Build yourself a portable fill-in reflector

Build yourself a portable fill-in reflector


Many photographs are spoiled by excessive contrast. This is because slide film and printer paper can only record a contrast ratio of about 60:1 (6 stops), whereas our eyes can handle at least 1:1000. This means that what we perceive as a model with bright sunshine on one side of their face and some subtle skin tones on the other will record on film as burned out highlights and jet-black shadows.

There are various ways around this problem - you can move you model into the shade where the light is more even, you can use a modern automatic camera that fires a small amount of electronic flash to lighten up the dark areas, or you can use a reflector to bounce direct light back into the shadow areas. That reflector can be a bedsheet, or a commercial collapsable reflector such as those made by Lastolite. The latter are very convenient, but expensive for the larger sizes, and generally need an assistent to direct them.

What I describe here is cheap, portable, free-standing reflector that can be quickly built from readily-available materials. It rolls up to a 1m x 6cm tube, and opens up to a 2m x 1.5m or 1m x 1.5m screen that can reflect 4 different qualities of light.
The materials cost less than $10, and initial construction time is around 30 mins. Subsequent assembly takes about 30 seconds.


6m x 15mm electrical conduit, cut into 1m lengths
10 conduit sleeve joints
2m x 1.5m gold/silver emergency 'space blanket'
strong adhesive tape
2m light string
1m light elastic string
2m x 1.5m net curtain (sheers)
rubber bands

Initial Construction

First reinforce with adhesive tape a 6cm square patch at each corner of the space blanket and in the middle of each long side. I used two pieces of electric tape followed by wide packing tape, just to be safe. Space blankets are surprisingly strong, but can be torn by the high pressure from string under tension. Then drill a hole through the end of 6 of the conduit sleeves, make two holes in each of the reinforced patches, and tie a sleeve to each patch on the blanket. Attach the rest of the conduit sleeves to one end of 4 of the conduit pipes (if you are lucky, you can buy conduit with joints already moulded on one end, in which case you need only buy the 6 sleeves for the blanket, and you can cut the moulded ends off two of the conduits, so that you only have 4 female ends on 4 pipes). Attach short loops of elastic string to each corner of the net curtain. And that's it. You can now roll up your poles in the blanket, and carry them in a slim case to your photo shoot.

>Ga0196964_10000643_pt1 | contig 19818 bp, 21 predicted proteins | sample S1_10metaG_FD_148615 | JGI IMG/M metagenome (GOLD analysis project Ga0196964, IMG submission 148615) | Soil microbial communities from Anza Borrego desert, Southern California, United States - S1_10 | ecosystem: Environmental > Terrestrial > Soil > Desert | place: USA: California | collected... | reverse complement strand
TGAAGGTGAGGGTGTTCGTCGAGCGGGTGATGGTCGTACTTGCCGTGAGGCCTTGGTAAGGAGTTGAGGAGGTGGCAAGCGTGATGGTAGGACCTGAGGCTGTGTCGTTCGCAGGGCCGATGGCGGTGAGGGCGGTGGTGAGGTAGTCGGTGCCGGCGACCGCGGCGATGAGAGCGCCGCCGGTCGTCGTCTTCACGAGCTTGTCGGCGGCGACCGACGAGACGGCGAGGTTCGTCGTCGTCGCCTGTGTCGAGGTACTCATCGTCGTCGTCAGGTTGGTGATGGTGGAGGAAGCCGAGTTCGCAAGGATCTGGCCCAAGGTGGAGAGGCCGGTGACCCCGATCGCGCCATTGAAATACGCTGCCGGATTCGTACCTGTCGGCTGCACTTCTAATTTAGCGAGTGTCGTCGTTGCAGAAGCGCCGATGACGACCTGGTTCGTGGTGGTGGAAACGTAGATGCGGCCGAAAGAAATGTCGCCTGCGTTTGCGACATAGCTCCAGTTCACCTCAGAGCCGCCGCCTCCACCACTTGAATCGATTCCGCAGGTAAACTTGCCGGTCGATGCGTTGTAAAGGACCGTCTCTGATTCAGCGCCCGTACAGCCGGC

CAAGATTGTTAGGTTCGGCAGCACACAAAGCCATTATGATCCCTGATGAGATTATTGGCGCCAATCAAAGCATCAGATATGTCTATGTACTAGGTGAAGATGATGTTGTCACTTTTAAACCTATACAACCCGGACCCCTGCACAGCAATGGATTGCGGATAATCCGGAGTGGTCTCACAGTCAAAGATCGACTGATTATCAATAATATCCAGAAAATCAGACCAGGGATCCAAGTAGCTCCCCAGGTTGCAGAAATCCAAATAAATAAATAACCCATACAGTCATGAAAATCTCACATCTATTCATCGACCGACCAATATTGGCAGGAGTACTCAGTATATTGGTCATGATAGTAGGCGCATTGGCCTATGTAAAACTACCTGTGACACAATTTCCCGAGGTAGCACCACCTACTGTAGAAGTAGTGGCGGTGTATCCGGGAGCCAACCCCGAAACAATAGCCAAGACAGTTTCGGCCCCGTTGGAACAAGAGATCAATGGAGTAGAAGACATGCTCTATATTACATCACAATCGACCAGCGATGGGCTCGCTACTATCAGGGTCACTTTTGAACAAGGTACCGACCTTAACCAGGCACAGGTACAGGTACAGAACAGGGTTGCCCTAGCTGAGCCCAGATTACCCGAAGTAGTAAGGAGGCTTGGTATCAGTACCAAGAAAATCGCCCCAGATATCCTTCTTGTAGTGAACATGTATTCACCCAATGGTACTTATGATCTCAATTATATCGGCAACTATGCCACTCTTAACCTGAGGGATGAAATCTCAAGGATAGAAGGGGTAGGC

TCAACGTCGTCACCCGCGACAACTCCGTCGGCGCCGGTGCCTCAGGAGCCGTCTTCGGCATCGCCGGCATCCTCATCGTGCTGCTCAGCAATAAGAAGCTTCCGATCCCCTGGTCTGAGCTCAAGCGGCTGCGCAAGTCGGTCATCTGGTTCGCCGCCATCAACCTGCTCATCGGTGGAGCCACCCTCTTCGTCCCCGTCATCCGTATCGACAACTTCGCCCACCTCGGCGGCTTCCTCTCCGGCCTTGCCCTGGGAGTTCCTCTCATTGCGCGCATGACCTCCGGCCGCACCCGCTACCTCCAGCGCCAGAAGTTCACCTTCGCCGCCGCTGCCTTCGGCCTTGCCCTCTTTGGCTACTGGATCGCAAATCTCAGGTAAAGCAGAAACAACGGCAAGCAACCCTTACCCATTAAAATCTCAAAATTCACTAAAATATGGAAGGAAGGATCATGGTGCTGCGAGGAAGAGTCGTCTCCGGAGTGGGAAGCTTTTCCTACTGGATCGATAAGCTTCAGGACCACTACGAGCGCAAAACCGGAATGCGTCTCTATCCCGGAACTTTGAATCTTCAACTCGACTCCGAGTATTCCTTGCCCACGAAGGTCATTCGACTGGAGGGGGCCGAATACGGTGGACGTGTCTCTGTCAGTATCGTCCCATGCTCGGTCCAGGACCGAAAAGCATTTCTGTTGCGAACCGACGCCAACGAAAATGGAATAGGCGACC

Routine Assembly

To rig the complete reflector, simply assemble two conduits with 3 sections in each, and insert the ends into the attachments on diagonal corners of the sheet, to form a cross. This cross should be larger than the blanket, so that it bows out to form a stand, and also stretches out the blanket. If you want a smaller reflector, you can put only 2 sections into each conduit pipe, and use the connectors in the middle of the blanket sides, folding over the excess blanket to form a double layer. To make the reflector stand, you must join the crossing conduits with a rubber band somewhere near their middles. The exact position determines the angle at which the reflector stands. A small weight attached to the bottom edge will help with positioning.

If you want maximum fill-in, assemble with the silver side outwards. If you want a warmer light, use the gold side, and if you want a softer, weaker fill, clip the net curtain over the surface of the reflector.

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